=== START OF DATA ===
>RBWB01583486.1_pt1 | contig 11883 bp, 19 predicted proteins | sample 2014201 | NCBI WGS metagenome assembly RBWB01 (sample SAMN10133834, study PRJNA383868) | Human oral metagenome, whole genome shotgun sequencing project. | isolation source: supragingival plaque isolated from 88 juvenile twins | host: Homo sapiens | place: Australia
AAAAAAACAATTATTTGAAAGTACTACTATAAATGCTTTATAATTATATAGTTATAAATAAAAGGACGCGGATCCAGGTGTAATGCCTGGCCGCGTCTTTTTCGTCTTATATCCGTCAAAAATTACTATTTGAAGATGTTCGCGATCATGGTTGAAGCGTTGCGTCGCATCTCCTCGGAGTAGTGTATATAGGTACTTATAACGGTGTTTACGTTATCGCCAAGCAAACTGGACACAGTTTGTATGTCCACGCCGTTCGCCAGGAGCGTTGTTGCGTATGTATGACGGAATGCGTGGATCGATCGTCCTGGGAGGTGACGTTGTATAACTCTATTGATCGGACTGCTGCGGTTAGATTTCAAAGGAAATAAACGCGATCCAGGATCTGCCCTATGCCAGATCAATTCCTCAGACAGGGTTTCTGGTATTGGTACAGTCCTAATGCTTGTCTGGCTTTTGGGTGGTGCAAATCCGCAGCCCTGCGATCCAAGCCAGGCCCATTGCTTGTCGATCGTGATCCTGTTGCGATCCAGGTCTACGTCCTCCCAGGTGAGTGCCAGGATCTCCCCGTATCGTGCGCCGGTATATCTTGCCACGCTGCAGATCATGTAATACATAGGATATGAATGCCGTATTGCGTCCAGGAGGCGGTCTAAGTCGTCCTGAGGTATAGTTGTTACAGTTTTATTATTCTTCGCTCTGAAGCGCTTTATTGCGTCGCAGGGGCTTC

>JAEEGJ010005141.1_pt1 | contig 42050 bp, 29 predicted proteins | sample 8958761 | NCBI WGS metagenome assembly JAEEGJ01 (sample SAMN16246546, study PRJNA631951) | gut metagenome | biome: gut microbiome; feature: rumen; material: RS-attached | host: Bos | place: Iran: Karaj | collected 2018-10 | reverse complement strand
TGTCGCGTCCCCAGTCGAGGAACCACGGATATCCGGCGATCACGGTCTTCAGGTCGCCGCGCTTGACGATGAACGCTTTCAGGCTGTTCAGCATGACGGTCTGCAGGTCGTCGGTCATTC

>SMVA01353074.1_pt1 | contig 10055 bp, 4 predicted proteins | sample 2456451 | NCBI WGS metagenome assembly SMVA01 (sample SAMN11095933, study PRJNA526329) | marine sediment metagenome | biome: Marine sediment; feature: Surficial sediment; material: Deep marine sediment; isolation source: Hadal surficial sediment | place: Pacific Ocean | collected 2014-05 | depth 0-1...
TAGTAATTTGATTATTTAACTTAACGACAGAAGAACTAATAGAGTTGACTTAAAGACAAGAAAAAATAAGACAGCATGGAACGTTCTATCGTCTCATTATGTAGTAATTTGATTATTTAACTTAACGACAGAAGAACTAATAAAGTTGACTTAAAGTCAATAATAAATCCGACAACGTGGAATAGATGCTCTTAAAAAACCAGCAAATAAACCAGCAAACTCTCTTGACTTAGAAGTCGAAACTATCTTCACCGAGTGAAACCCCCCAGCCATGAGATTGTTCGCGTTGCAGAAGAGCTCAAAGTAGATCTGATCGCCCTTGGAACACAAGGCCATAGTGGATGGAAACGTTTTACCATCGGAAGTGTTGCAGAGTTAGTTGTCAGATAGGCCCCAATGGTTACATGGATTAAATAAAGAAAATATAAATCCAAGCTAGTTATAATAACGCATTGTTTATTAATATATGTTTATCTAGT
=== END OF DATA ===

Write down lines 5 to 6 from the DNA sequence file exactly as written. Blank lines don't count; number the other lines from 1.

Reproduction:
>SMVA01353074.1_pt1 | contig 10055 bp, 4 predicted proteins | sample 2456451 | NCBI WGS metagenome assembly SMVA01 (sample SAMN11095933, study PRJNA526329) | marine sediment metagenome | biome: Marine sediment; feature: Surficial sediment; material: Deep marine sediment; isolation source: Hadal surficial sediment | place: Pacific Ocean | collected 2014-05 | depth 0-1...
TAGTAATTTGATTATTTAACTTAACGACAGAAGAACTAATAGAGTTGACTTAAAGACAAGAAAAAATAAGACAGCATGGAACGTTCTATCGTCTCATTATGTAGTAATTTGATTATTTAACTTAACGACAGAAGAACTAATAAAGTTGACTTAAAGTCAATAATAAATCCGACAACGTGGAATAGATGCTCTTAAAAAACCAGCAAATAAACCAGCAAACTCTCTTGACTTAGAAGTCGAAACTATCTTCACCGAGTGAAACCCCCCAGCCATGAGATTGTTCGCGTTGCAGAAGAGCTCAAAGTAGATCTGATCGCCCTTGGAACACAAGGCCATAGTGGATGGAAACGTTTTACCATCGGAAGTGTTGCAGAGTTAGTTGTCAGATAGGCCCCAATGGTTACATGGATTAAATAAAGAAAATATAAATCCAAGCTAGTTATAATAACGCATTGTTTATTAATATATGTTTATCTAGT